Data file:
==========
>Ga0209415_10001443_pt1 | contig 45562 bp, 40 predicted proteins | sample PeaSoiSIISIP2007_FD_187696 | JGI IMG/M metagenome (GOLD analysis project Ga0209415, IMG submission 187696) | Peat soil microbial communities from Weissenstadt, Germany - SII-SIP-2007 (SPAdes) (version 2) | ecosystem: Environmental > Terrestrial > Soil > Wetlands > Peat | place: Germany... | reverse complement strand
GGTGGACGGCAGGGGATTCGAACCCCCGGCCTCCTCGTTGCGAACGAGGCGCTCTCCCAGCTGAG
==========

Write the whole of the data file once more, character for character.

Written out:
>Ga0209415_10001443_pt1 | contig 45562 bp, 40 predicted proteins | sample PeaSoiSIISIP2007_FD_187696 | JGI IMG/M metagenome (GOLD analysis project Ga0209415, IMG submission 187696) | Peat soil microbial communities from Weissenstadt, Germany - SII-SIP-2007 (SPAdes) (version 2) | ecosystem: Environmental > Terrestrial > Soil > Wetlands > Peat | place: Germany... | reverse complement strand
GGTGGACGGCAGGGGATTCGAACCCCCGGCCTCCTCGTTGCGAACGAGGCGCTCTCCCAGCTGAG